Forget what the government tells you about the inflation rate, known to economists as the CPI. The CPI may come into play when dealing with economical issues, but don’t expect your real expenses to increase at a rate nearly as low as the rate quoted by officials. First of all, the CPI doesn’t include food or energy, two items that are sure to be a major expense in most households. As crazy as this sounds, it’s by design. Not only that, but the method of calculating the inflation rate has changed over time; if the old rules were still in effect now, the official rate would have been much higher these past few years.
Right now, the official rate of inflation is around 3%. Meanwhile, gasoline prices rose 8% and food prices rose faster than inflation this year.
Food and beverage prices are rising at a 4.4% annual rate. But dairy prices are up 13% (and 26% for a gallon of whole milk alone), thanks to price supports and brisk exports of powdered milk. Meanwhile, meat prices are up 6%, and bakery products are up 4.6% because corn is being converted into ethanol instead of animal feed, muffins and sweetener.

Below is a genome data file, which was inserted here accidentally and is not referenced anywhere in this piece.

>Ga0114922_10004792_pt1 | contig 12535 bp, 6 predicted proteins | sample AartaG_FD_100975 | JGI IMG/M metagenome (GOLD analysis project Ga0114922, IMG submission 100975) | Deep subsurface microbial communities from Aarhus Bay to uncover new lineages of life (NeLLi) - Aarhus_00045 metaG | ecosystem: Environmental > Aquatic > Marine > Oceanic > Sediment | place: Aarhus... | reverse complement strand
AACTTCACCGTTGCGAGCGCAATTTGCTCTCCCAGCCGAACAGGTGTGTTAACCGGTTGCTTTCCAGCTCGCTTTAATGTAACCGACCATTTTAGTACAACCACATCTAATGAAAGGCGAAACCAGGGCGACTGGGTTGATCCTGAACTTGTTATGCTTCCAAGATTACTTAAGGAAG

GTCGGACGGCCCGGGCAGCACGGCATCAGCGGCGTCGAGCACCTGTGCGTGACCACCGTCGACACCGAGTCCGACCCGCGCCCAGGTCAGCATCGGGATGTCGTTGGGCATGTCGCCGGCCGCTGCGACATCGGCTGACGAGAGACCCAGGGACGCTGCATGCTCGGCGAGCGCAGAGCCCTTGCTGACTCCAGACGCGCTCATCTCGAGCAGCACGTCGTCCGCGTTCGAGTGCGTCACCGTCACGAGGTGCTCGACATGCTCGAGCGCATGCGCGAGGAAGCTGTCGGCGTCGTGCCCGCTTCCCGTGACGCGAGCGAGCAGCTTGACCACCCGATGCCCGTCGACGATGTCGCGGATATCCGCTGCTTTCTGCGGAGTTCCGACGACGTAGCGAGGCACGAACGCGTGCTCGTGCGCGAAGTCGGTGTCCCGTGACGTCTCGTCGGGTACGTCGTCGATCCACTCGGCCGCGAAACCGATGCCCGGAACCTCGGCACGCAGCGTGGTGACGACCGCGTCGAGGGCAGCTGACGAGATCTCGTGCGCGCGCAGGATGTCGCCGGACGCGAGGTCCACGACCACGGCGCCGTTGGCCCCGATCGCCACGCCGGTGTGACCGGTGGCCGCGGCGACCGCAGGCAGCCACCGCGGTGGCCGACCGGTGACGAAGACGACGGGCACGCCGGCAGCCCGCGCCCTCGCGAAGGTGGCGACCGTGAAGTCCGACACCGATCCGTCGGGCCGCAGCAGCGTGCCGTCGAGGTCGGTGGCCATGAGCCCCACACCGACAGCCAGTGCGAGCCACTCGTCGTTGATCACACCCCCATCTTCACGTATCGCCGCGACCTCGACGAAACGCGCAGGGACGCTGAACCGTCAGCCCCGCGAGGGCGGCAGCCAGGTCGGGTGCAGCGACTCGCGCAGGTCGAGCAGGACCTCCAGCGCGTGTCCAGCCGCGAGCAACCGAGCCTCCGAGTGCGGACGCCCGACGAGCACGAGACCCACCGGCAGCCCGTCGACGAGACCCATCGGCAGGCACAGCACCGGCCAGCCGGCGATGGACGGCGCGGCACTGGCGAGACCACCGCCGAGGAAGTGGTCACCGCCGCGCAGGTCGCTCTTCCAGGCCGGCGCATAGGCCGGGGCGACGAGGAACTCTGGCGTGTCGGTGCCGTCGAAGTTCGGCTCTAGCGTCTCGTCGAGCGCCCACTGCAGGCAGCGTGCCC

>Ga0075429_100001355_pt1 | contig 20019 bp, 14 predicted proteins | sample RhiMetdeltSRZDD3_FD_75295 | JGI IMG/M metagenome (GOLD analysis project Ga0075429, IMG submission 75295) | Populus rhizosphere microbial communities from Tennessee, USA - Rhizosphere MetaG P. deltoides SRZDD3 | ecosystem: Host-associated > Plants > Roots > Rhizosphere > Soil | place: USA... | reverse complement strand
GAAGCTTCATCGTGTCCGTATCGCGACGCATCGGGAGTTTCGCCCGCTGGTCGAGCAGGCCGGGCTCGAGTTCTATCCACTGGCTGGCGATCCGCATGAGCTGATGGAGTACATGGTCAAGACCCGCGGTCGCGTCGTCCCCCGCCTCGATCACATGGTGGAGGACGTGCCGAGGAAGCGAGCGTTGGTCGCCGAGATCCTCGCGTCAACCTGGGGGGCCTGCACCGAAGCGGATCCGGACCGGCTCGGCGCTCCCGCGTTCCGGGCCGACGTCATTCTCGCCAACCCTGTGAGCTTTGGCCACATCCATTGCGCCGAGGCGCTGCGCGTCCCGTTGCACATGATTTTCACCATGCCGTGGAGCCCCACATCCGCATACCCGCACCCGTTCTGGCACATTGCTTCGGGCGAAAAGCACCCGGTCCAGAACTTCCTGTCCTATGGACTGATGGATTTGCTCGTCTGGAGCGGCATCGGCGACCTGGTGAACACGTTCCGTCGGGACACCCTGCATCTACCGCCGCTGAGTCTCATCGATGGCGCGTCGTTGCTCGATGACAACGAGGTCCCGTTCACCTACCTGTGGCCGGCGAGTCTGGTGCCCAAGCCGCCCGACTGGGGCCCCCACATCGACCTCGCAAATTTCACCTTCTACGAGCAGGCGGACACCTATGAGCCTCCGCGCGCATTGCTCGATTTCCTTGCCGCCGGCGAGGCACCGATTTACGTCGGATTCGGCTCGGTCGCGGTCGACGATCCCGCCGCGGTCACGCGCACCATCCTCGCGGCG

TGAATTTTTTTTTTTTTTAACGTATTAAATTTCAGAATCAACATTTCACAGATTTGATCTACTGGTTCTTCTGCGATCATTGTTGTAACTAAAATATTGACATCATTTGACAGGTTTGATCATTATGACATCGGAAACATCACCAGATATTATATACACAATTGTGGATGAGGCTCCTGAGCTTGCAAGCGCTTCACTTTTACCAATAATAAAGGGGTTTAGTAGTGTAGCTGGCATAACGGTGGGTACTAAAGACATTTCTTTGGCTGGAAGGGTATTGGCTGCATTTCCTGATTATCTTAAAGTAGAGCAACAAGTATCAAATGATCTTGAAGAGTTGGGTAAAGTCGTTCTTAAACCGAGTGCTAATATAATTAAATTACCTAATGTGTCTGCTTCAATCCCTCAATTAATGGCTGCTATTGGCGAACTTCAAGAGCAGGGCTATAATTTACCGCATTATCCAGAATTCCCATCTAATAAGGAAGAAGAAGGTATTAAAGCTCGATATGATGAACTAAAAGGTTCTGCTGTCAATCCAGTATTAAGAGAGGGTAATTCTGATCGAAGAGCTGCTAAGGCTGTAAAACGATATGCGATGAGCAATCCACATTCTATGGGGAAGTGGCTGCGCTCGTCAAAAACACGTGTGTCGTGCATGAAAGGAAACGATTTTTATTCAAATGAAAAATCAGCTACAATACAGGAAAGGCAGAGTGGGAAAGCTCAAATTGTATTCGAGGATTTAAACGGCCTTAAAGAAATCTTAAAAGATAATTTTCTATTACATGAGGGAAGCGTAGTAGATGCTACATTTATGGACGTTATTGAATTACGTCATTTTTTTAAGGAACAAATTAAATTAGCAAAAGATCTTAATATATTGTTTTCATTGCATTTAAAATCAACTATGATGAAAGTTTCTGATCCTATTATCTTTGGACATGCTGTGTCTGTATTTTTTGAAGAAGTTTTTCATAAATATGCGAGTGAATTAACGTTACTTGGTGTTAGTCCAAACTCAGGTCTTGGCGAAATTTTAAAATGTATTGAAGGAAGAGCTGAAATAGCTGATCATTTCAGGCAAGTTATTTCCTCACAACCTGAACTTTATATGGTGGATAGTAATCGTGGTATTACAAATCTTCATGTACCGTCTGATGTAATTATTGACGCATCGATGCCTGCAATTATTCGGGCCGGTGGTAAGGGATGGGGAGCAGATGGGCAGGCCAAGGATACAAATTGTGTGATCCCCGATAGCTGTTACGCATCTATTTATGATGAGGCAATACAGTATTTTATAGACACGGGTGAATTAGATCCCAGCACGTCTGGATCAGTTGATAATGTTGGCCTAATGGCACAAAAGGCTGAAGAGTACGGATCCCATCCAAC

Food and energy are two major expenses for many households. College tuition and health care costs have outpaced inflation, as well. If you take a look at your year end totals in Quicken or Microsoft Money, you’ll likely see that your expenses have increased much more than the 3% or so quoted by the government. Calculate your own inflation rate and use that for making decisions about where to cut back.
The discrepancy between economists’ calculations and any individual’s reality is to be expected — the CPI doesn’t measure personal expense inflation, it’s more of just a marker to signify one aspect of the economy. For all practical purposes, it is meaningless. Are your investments providing you a better return than the CPI? That is probably considered a low benchmark for investment performance, as you want your money to grow to at least match your purchasing power from the previous year. Unfortunately, it’s highly unlikely that, assuming a 3% inflation rate, everything you could buy for $1,000 this year will cost $1,030 next year. Investments will have to surpass the inflation rate significantly in order to provide the same real purchasing power.
Updated August 9, 2011 and originally published December 23, 2007.